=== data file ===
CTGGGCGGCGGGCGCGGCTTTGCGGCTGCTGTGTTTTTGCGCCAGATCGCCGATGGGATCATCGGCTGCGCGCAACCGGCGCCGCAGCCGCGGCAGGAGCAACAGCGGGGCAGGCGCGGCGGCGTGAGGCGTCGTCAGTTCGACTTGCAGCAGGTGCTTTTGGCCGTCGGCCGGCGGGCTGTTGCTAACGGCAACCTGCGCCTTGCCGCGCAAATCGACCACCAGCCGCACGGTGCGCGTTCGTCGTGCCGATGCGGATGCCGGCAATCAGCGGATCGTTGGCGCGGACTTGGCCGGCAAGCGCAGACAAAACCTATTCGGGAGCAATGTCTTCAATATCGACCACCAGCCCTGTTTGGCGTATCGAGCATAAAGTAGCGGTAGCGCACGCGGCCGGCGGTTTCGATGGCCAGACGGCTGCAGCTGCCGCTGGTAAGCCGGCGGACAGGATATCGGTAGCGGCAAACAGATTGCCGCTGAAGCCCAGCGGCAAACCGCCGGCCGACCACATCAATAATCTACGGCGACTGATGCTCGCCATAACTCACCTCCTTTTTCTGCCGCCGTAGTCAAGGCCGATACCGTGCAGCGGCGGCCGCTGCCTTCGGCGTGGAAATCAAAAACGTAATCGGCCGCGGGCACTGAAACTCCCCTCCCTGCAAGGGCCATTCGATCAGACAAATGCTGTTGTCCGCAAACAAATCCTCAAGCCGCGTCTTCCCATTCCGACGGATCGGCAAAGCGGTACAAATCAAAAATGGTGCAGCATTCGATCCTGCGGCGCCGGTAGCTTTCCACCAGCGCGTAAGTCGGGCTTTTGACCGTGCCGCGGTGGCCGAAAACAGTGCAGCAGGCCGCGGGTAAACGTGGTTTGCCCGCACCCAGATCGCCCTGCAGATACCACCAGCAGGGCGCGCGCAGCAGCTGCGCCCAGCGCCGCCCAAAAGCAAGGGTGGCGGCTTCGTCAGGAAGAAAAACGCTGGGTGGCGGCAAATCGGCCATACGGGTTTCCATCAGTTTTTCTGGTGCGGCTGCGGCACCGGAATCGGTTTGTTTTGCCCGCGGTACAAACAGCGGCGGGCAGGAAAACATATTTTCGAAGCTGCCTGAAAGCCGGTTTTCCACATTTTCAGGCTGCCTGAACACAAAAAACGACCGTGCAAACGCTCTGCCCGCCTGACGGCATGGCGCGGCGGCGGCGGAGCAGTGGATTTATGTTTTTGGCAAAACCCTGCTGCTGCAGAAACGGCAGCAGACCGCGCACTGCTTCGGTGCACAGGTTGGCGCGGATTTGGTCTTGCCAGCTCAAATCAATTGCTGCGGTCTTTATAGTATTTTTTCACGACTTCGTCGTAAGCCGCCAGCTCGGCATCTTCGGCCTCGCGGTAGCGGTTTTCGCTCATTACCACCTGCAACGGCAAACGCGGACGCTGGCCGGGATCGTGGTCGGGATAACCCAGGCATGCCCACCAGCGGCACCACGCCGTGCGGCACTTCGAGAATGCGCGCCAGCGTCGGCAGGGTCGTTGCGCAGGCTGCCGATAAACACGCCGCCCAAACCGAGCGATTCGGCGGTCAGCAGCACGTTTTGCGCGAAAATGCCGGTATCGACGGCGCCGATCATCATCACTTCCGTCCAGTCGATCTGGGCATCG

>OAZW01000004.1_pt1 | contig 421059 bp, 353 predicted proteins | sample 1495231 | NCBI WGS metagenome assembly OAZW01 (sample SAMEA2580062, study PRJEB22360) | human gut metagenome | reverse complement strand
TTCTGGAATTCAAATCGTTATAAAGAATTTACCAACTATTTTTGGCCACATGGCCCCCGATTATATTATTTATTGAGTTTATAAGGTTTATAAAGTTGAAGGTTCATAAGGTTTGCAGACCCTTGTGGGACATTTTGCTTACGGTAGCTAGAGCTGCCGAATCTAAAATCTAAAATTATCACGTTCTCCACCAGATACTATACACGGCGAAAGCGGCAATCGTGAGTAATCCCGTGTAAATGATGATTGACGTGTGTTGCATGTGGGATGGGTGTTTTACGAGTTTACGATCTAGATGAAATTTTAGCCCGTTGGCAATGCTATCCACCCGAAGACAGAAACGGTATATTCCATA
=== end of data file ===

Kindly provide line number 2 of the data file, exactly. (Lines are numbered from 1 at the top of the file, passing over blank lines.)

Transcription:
>OAZW01000004.1_pt1 | contig 421059 bp, 353 predicted proteins | sample 1495231 | NCBI WGS metagenome assembly OAZW01 (sample SAMEA2580062, study PRJEB22360) | human gut metagenome | reverse complement strand